09 Apr Will child support arrears be garnished from stimulus payments?
Q. Will child support arrears be garnished from stimulus payments?
A. The IRS has said it will not garnish overdue federal debts such as student loans or back taxes from stimulus payments, but it was not clear about whether other collections would be suspended.
Normally, when one parent is directed to pay child support to the other parent on behalf of a child they have in common, an order is entered by the court.
Within that order, child support is directed to either be paid directly from one party — the payor — to the other — the payee — or to be payable via the appropriate probation department, typically by wage execution, said Kenneth White, a certified matrimonial attorney with Shane and White in Edison.
He said in matters where child support is payable via the appropriate probation department through wage garnishment, the probation department, which is equivalent to the state, is tasked with collecting the child support due. It also has to maintaining an accounting of all child support payments that have been due as well as those received, White said.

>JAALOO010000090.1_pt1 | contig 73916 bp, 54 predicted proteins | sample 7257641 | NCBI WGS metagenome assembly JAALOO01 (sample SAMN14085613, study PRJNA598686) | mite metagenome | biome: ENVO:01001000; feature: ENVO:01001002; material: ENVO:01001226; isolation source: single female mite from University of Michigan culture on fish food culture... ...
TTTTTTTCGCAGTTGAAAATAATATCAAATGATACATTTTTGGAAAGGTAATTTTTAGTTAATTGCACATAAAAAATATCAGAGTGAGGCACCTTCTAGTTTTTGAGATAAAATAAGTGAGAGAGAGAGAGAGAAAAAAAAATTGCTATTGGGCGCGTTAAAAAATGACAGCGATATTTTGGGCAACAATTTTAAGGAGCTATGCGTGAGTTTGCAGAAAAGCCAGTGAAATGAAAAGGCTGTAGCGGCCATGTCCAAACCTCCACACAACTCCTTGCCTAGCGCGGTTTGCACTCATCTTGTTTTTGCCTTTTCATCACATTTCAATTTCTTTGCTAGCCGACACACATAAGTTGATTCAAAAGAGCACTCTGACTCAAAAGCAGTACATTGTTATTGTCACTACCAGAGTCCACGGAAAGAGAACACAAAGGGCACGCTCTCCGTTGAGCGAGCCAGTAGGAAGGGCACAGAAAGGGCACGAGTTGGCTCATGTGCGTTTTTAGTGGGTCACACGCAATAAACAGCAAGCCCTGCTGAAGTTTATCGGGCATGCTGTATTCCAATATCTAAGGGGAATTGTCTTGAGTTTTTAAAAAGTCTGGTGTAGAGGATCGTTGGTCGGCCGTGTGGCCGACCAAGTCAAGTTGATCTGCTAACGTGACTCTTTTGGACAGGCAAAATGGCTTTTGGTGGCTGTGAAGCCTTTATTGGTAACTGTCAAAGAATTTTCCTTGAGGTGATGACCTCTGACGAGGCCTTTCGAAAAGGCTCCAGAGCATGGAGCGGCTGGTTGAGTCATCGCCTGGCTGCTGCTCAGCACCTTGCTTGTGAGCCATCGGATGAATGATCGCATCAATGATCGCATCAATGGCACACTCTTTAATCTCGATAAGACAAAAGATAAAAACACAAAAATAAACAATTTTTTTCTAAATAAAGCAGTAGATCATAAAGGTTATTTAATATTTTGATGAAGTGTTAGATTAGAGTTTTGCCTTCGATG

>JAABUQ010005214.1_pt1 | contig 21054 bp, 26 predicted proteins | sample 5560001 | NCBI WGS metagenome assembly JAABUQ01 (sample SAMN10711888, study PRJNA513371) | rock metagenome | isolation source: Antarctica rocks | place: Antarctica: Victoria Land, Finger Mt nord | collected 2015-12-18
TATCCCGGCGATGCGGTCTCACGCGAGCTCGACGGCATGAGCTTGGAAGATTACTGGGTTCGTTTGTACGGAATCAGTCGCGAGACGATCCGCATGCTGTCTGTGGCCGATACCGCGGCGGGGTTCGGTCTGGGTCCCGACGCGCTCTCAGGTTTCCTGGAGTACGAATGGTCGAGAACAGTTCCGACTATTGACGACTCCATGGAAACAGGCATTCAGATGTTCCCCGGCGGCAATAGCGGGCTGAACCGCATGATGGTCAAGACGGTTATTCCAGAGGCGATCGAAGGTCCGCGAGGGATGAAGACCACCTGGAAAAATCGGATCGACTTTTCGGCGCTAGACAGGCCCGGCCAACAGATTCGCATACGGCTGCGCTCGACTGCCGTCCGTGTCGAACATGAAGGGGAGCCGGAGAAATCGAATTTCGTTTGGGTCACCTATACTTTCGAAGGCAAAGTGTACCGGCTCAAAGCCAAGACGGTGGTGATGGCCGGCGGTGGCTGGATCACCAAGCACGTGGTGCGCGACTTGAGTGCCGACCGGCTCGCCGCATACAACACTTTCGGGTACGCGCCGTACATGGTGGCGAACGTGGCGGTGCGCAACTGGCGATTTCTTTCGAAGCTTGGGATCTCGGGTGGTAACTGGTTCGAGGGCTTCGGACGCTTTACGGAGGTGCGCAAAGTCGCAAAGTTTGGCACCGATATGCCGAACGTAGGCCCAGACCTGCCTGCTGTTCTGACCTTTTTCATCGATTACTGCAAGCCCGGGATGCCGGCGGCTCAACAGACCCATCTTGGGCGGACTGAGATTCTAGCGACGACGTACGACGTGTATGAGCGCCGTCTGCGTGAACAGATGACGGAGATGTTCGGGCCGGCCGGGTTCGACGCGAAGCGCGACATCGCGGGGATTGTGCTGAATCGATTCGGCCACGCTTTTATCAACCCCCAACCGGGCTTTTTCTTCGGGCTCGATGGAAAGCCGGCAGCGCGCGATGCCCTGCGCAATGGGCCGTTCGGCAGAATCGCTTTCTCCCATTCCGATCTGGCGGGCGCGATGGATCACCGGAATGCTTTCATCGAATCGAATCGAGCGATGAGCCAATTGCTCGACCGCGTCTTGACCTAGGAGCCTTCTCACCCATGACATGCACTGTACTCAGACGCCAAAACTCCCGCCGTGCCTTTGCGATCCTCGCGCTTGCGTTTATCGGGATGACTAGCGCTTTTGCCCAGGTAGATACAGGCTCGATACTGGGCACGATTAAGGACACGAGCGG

“When the amount received is less than the amount due, child support arrears amass and those arrears are immediately reported as an outstanding judgment,” White said. “The probation department has many tools available to secure the collection of child support arrears.”
One of the principal tools available to the probation department to collect child support arrears is to seize tax refunds that would have otherwise been due and owing to the payor.
“As the payments that the government will be sending to many individuals in accordance with the recently passed stimulus package will be forwarded via the IRS in the form similar to tax refunds, it stands to reason that such funds will likely be garnished/seized to satisfy any child support arrears that may be due and owing just as a tax refund would have been,” White said.
But, he said, as these stimulus payments are an anomaly resulting from these unpresented times, there is no way to know for certain whether the Probation Department and/or IRS will be on the same page to assure that child support arrears will be satisfied with such funds.
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This story was originally published on April 9, 2020.
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